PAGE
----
In this study, North American investigators evaluated the association between psychosocial characteristics and time to relapse in patients with inactive ulcerative colitis.
They evaluated 60 patients with clinically and endoscopically inactive ulcerative colitis over a 1 year period.
The team obtained demographic, psychosocial, and clinical data.
|27% of patients relapsed during follow-up.|
|American Journal of Gastroenterology|
In addition, patients reported any stressful life events (Psychiatric Epidemiology Research Interview Life Events Scale), psychological distress (Symptom Checklist-90R), and or perceived stress (Perceived Stress Scale).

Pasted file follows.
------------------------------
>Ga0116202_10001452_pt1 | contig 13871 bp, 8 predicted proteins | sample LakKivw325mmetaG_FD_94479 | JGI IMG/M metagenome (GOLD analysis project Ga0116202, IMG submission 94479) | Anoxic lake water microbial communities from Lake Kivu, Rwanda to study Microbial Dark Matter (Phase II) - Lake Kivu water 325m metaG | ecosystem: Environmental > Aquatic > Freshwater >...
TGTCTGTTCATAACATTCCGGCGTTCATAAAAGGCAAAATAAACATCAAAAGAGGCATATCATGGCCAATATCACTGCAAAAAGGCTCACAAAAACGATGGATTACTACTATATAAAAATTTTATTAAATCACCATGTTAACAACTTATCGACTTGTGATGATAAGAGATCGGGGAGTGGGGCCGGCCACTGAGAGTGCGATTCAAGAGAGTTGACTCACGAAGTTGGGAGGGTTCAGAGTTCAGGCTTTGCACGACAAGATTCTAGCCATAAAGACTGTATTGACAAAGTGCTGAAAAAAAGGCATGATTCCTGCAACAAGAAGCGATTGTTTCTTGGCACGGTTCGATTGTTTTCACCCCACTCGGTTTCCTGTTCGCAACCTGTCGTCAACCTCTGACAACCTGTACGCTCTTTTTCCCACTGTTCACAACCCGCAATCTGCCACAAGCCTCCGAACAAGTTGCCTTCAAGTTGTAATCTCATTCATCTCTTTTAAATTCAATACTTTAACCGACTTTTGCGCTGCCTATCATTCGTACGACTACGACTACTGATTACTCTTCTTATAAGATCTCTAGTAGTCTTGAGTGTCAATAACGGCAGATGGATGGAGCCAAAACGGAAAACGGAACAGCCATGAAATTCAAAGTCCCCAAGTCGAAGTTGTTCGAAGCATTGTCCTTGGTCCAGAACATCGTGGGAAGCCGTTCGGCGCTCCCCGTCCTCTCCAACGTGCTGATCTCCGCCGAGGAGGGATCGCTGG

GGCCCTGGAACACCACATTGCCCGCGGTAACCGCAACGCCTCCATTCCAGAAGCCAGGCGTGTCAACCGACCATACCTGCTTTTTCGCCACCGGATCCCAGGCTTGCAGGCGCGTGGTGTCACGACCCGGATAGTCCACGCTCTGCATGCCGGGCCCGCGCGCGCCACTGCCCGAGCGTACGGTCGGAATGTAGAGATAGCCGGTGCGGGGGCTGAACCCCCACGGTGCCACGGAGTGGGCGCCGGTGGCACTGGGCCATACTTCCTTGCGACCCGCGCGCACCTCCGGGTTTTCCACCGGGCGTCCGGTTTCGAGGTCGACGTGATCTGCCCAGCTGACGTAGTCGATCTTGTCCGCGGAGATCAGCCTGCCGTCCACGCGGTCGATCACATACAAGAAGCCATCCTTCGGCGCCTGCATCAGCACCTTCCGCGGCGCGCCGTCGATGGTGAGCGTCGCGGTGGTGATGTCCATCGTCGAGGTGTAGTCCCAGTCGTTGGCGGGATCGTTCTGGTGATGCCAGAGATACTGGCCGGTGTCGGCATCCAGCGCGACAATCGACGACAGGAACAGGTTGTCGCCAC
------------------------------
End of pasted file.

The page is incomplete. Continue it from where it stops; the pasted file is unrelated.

The team found that 27% of patients relapsed during follow-up.
They identified a weak association between the number of stressful events in the preceding month and time to relapse. This association was strengthened once adjustment was made for significant covariates.
Dr Alain Bitton's team concluded, "After controlling for demographic and clinical variables, more recent stressful events were associated with earlier time to relapse".
"These findings…might help clinicians identify patients who might benefit from more intensive maintenance medical therapy and behavioral medicine interventions to reduce stress and improve coping".